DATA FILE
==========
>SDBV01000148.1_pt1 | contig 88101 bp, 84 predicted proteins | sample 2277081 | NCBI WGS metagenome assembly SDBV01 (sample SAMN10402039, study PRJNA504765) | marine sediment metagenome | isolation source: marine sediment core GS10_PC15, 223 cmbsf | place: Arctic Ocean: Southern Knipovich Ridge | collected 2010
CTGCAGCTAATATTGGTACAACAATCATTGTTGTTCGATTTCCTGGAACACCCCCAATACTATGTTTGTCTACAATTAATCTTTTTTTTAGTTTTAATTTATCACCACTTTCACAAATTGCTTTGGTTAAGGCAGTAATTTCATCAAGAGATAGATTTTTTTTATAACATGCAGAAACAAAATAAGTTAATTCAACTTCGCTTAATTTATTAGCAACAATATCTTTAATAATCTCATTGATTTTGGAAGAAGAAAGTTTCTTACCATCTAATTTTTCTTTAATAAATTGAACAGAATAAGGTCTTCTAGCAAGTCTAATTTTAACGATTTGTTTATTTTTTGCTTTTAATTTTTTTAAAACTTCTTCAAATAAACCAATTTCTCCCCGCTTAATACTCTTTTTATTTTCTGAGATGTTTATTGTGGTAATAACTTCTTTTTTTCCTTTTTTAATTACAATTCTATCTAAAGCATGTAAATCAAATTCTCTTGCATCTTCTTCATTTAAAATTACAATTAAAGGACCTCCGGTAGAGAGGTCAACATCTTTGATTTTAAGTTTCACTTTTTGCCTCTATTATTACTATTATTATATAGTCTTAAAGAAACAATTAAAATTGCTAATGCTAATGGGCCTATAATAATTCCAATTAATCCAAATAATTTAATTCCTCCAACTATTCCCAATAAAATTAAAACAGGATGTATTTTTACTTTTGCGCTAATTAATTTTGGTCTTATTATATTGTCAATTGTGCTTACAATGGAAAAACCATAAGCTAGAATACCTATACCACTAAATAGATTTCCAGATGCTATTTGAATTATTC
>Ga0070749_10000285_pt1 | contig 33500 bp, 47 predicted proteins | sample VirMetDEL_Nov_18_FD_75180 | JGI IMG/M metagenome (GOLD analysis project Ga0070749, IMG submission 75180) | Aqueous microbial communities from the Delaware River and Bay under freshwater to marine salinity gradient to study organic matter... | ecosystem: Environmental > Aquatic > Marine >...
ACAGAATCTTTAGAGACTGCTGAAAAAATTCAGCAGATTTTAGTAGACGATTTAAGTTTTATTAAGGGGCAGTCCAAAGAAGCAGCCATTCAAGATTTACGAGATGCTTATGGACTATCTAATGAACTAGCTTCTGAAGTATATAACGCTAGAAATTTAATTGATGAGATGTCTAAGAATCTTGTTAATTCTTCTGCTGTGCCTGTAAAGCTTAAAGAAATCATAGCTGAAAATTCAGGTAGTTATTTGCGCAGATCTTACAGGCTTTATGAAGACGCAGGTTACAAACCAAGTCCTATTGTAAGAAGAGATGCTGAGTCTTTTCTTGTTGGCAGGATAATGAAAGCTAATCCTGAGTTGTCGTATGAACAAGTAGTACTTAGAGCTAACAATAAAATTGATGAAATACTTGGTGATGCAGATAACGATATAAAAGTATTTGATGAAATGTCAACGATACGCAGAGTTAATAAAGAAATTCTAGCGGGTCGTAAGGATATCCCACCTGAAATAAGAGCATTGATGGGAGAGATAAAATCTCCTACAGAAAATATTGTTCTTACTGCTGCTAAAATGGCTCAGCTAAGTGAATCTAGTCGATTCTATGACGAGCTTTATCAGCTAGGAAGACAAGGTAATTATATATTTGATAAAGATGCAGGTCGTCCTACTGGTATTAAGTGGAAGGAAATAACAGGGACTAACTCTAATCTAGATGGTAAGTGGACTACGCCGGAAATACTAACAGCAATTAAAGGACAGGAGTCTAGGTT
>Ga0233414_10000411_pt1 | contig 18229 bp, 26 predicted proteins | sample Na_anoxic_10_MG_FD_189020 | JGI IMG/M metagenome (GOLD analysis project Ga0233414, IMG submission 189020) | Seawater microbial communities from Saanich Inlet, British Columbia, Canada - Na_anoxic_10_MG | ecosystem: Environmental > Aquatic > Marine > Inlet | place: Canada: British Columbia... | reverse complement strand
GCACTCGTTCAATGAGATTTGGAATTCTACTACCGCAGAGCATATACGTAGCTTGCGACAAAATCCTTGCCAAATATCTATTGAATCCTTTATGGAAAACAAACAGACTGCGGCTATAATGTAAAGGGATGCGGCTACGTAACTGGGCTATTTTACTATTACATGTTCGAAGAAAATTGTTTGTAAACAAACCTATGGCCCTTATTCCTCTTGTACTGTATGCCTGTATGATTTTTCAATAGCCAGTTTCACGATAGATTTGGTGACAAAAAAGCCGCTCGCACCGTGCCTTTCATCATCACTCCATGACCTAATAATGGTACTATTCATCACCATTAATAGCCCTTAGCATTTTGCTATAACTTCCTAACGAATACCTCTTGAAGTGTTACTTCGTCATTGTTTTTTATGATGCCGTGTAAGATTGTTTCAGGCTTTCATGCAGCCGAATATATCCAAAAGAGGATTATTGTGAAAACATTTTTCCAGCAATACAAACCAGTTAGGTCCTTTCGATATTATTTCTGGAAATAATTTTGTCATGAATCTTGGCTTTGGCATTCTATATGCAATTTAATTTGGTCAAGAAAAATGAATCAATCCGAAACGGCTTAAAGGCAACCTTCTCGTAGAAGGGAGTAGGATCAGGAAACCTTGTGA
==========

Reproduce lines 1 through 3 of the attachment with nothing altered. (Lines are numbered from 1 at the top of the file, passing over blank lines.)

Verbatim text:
>SDBV01000148.1_pt1 | contig 88101 bp, 84 predicted proteins | sample 2277081 | NCBI WGS metagenome assembly SDBV01 (sample SAMN10402039, study PRJNA504765) | marine sediment metagenome | isolation source: marine sediment core GS10_PC15, 223 cmbsf | place: Arctic Ocean: Southern Knipovich Ridge | collected 2010
CTGCAGCTAATATTGGTACAACAATCATTGTTGTTCGATTTCCTGGAACACCCCCAATACTATGTTTGTCTACAATTAATCTTTTTTTTAGTTTTAATTTATCACCACTTTCACAAATTGCTTTGGTTAAGGCAGTAATTTCATCAAGAGATAGATTTTTTTTATAACATGCAGAAACAAAATAAGTTAATTCAACTTCGCTTAATTTATTAGCAACAATATCTTTAATAATCTCATTGATTTTGGAAGAAGAAAGTTTCTTACCATCTAATTTTTCTTTAATAAATTGAACAGAATAAGGTCTTCTAGCAAGTCTAATTTTAACGATTTGTTTATTTTTTGCTTTTAATTTTTTTAAAACTTCTTCAAATAAACCAATTTCTCCCCGCTTAATACTCTTTTTATTTTCTGAGATGTTTATTGTGGTAATAACTTCTTTTTTTCCTTTTTTAATTACAATTCTATCTAAAGCATGTAAATCAAATTCTCTTGCATCTTCTTCATTTAAAATTACAATTAAAGGACCTCCGGTAGAGAGGTCAACATCTTTGATTTTAAGTTTCACTTTTTGCCTCTATTATTACTATTATTATATAGTCTTAAAGAAACAATTAAAATTGCTAATGCTAATGGGCCTATAATAATTCCAATTAATCCAAATAATTTAATTCCTCCAACTATTCCCAATAAAATTAAAACAGGATGTATTTTTACTTTTGCGCTAATTAATTTTGGTCTTATTATATTGTCAATTGTGCTTACAATGGAAAAACCATAAGCTAGAATACCTATACCACTAAATAGATTTCCAGATGCTATTTGAATTATTC
>Ga0070749_10000285_pt1 | contig 33500 bp, 47 predicted proteins | sample VirMetDEL_Nov_18_FD_75180 | JGI IMG/M metagenome (GOLD analysis project Ga0070749, IMG submission 75180) | Aqueous microbial communities from the Delaware River and Bay under freshwater to marine salinity gradient to study organic matter... | ecosystem: Environmental > Aquatic > Marine >...